COVID-19, the disease caused by the SARS-CoV-2 virus, has created emergencies worldwide due to its high transmission rate among individuals and a relatively high mortality rate as compared to other similar viruses. As more countries are afflicted with this virus, local and federal governments are mandating that non-essential businesses close their doors to keep communities safe. But for business owners and employees, these mandates seriously affect fundamental business and workplace practices.

From in-person team meetings to work that needs to be performed in a physical location, most aspects of professional life have been suspended temporarily. And with the situation evolving daily, business owners and employees must be ready to adapt and overcome new challenges in the professional space. 

Real estate tech founder Roy Dekel has experienced this firsthand, as his startup SetSchedule is based in Los Angeles. Under a stay-at-home order, non-essential businesses are required to have employees that can work from home do so, but otherwise shutter. To deal with this situation, business owners and employees must plan accordingly and be able to adapt on the fly. This can be difficult, but Roy has pinpointed some key navigation methods companies can use in response to this pandemic, partly based on his successful experience during the 2008 recession.

Check In With Employees

It’s always important to forge connections with employees at your company, but in this time of uncertainty, it’s more relevant than ever. Both Roy and serial entrepreneur Mark Cuban strongly recommend this approach, as taking the time to talk with as many employees as possible creates strong bonds and a sense of unity even when economic burdens are occurring. Roy has used this approach from his time running a real investment firm to now at his company SetSchedule to foster connections and adjust company strategies. The unique employee viewpoints help business owners create solutions to upcoming issues by allowing for a larger collective pool of insight to draw. More concretely, government stimulus benefits and small business loans may have stipulations based on your employees, so understanding exactly what your fellow workers are dealing with is timely.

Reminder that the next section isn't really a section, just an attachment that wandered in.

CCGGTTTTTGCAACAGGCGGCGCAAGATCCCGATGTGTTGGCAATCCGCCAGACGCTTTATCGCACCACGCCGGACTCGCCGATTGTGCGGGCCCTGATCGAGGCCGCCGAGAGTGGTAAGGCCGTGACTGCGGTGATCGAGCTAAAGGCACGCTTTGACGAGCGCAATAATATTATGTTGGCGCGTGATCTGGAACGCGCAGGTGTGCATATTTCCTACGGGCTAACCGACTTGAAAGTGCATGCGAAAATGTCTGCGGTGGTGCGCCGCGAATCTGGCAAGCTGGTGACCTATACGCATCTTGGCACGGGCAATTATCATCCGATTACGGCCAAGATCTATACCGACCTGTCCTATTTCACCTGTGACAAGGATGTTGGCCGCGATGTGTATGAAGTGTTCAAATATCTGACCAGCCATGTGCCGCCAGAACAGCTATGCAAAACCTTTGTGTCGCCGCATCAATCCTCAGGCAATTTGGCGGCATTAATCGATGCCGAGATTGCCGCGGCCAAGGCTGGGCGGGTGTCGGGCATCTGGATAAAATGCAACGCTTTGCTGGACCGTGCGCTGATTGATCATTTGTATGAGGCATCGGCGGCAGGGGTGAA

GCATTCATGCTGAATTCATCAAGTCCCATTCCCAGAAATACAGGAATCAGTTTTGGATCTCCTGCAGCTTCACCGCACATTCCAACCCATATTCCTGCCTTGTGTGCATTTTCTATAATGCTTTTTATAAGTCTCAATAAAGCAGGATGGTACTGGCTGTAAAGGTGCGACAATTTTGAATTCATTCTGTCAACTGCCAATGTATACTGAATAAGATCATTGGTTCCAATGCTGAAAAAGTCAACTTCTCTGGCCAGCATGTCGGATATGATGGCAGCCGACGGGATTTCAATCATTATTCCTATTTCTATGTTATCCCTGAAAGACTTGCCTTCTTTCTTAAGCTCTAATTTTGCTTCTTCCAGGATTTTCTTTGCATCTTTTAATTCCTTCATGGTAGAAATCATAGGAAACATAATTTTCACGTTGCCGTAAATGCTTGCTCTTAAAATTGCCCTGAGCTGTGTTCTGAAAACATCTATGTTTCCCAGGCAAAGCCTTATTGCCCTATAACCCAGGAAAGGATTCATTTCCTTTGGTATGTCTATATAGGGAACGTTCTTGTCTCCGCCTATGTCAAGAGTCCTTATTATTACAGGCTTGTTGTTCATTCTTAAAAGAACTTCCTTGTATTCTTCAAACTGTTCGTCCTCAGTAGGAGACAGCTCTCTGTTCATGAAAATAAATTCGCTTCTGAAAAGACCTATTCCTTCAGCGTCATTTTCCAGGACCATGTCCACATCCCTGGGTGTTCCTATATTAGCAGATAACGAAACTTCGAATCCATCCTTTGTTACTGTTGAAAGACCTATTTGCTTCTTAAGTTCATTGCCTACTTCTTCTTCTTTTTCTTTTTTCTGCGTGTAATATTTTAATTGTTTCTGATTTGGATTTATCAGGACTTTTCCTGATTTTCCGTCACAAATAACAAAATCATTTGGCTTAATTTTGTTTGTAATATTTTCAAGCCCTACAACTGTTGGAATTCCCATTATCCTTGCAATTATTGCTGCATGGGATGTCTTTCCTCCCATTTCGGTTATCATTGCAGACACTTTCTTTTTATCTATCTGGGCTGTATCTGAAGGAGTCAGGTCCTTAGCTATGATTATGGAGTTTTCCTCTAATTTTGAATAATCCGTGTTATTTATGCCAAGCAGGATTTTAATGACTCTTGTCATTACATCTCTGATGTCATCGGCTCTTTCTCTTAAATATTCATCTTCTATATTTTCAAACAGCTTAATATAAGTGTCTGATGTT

Outside resources can also be leveraged to check in with employees. In the United States, the Small Business Administration has local offices distributed around the country that are specifically tasked with helping small businesses assist and reach out to employees. These resources include OSHA assistance, online training, and loan assistance through low-interest loans that can help keep small businesses functioning as normally as possible.

Plan for Multiple Timelines

While the exact transmission modes of this novel coronavirus aren’t entirely understood yet, it is known that person-to-person contact is required for the virus to spread. This means that any gathering of people leads to a higher rate of transmission, which in turn prolongs the spread of the virus. With so many people in areas of exposure, how fast the pandemic recedes depends entirely on people staying spread apart – but the timeline for abatement is still uncertain.

That’s why Roy emphasizes the critical nature of planning. Recent modeling efforts by researchers at Columbia University show that different control measures (e.g., social distancing, no orders, or extreme enforcement of self-isolation) all have different outbreak timelines. With the current orders in the United States, the outbreak is expected to peak in mid-June and stretch until August, while with minimal measures cases will surge by mid-May. The uncertainty in which of these timelines is likely to occur means that businesses must be ready to re-open any time between mid-May and even late August, which means that business plans, hiring, and research and development timelines must all be adjusted accordingly and communicated to all relevant employees.

Find Unconventional Opportunities

As strange as it may be to say, the mandated work-from-home orders likely free up time in your schedule. That means you can seize the opportunity to think deeply and experiment with new ideas for your business. Roy likens it to the opportunities opened up during the recession of 2008. During this economic downturn, Dekel’s real estate fund was able to leverage company resources to expand into residential markets that would not have been available prior to the unforeseen occasion. Now, companies that would otherwise suffer major consequences from a shutdown of this magnitude are finding similar opportunities.

Some companies are creating websites that support other local businesses, directing advertising traffic to ensure that restaurants and breweries can stay open from online sales. Though this may not pay off in the short-term, this strategy opens up long-term relationships with those companies when they thrive again. Other places like distilleries are stepping up to meet shortages for products like hand sanitizer, converting their manufacturing process to provide free goods to their local communities in times of need. In general, out-of-the-box thinking could allow your business to find new sources of revenue or community-focused goodwill that may not have been feasible before.

It’s hard to predict what will happen to small businesses during this time of uncertainty. Companies can examine the impacts of the 1987 recession and the 2008 financial crisis for some guidance, but a worldwide pandemic is a different beast. With some quick thinking, strong employee relationships, and multi-scenario planning, your business will be able to weather the impacts of this crisis with flexibility and resilience.